Georgetown University Archives

The Archives serves as the institutional memory of Georgetown University. As such, it acquires, preserves and makes available records of enduring value that document University activities, functions, decisions, policies and programs.

Georgetown established its Archives in 1816, being one of the first American colleges to do so. Because of this longevity, the Archives has an unusually rich collection, housing material from before the University’s founding in 1789 to the present. More information on holdings can be found in the Guide to the University Archives.

The Archives aims to support research, aid teaching and promote understanding of Georgetown’s rich heritage. Use by all members of the University community is encouraged. External researchers are also welcome.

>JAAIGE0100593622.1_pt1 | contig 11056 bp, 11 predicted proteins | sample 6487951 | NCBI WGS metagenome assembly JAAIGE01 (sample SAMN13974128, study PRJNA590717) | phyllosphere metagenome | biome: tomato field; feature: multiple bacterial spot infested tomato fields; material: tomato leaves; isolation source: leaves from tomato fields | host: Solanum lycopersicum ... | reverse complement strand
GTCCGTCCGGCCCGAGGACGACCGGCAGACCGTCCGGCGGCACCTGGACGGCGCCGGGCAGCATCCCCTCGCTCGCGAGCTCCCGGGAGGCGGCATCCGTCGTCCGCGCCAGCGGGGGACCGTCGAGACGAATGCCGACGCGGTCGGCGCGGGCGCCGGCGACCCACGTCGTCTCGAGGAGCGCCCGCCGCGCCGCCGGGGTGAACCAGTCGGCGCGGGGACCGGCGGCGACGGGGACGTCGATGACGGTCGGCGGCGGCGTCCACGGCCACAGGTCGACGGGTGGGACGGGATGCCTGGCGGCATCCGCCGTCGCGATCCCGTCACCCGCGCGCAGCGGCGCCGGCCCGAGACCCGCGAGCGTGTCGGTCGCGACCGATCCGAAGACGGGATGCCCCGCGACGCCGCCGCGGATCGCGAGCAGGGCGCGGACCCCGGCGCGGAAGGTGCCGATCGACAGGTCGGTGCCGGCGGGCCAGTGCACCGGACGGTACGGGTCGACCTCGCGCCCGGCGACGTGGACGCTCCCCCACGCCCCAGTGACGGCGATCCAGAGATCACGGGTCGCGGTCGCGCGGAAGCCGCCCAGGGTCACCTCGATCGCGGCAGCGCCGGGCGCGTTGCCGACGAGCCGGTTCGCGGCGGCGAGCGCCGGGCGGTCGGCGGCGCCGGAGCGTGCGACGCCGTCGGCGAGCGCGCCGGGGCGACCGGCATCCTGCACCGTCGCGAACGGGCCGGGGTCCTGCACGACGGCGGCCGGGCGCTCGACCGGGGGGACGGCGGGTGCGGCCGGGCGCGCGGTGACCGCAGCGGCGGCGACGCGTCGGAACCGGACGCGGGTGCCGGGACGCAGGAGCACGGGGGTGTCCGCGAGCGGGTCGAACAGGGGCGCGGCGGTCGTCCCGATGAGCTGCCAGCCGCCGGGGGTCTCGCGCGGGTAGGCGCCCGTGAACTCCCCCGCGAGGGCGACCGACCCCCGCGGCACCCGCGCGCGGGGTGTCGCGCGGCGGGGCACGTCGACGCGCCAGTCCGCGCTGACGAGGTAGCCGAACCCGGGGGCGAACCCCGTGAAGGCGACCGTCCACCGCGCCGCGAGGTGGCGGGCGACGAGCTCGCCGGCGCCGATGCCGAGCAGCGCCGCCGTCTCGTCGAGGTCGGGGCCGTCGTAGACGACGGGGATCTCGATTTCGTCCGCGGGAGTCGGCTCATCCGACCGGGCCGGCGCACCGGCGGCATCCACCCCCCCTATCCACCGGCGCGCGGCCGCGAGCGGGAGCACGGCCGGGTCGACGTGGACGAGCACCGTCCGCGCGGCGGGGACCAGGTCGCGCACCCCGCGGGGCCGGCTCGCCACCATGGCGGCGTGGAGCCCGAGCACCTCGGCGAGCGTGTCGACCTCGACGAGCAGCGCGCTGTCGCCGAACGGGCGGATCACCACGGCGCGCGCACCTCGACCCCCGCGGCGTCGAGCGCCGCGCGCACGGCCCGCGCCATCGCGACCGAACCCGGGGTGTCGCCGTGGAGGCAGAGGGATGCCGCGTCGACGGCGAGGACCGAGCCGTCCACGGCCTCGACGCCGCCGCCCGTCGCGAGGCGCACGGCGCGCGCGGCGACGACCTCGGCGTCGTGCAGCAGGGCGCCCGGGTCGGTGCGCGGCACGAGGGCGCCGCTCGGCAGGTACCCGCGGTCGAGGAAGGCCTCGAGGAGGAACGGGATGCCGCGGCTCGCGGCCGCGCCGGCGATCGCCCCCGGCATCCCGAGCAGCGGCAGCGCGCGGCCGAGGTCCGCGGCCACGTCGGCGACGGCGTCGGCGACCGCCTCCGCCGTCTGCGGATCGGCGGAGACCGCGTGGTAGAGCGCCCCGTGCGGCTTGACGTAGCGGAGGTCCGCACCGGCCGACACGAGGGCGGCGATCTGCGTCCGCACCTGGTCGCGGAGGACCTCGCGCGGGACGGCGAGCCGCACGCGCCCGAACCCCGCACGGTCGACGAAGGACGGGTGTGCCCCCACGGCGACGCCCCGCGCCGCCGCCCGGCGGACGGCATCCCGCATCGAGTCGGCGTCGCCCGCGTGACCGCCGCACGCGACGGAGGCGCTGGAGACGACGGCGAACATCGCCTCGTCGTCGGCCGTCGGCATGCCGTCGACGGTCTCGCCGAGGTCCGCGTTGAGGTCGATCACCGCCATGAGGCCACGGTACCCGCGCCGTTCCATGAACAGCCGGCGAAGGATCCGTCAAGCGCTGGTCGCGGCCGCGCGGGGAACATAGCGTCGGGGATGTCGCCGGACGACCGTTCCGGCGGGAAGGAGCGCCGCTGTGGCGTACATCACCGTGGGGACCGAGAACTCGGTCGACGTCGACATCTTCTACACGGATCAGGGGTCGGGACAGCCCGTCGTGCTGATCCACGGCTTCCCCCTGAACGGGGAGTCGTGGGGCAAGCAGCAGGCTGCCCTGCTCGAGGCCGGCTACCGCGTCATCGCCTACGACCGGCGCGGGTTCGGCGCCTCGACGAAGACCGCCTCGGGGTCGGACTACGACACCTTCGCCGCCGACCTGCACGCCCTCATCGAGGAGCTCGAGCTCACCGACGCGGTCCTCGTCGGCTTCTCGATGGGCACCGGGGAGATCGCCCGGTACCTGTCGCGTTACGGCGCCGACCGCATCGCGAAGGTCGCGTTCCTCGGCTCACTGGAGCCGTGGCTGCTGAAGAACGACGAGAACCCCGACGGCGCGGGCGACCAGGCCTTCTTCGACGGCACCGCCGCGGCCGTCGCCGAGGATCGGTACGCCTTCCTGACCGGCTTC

For those interested in researching aspects of the University’s history, our Guide to the University Archives is the best starting point. Also available are a selection of essays on University history and photographs from the Archives' extensive collection: Photograph Selections from the Archives. The University Archives can only be viewed in the Paul F. Betz Reading Room.

Archival records, like other Special Collections material, do not circulate. All published documents housed in the Archives are open for use. The following restrictions govern the use of unpublished documents:

  • Unpublished material dating from 1970 and earlier may be used with the permission of the Archivist or the creating office, unless otherwise restricted.
  • Unpublished material dating from 1971 and later may only be consulted with the permission of the office which created it.

Visitors to the Betz Reading Room must also follow these guidelines.

University staff can learn about the process and benefits of transferring records to the University Archives through this video.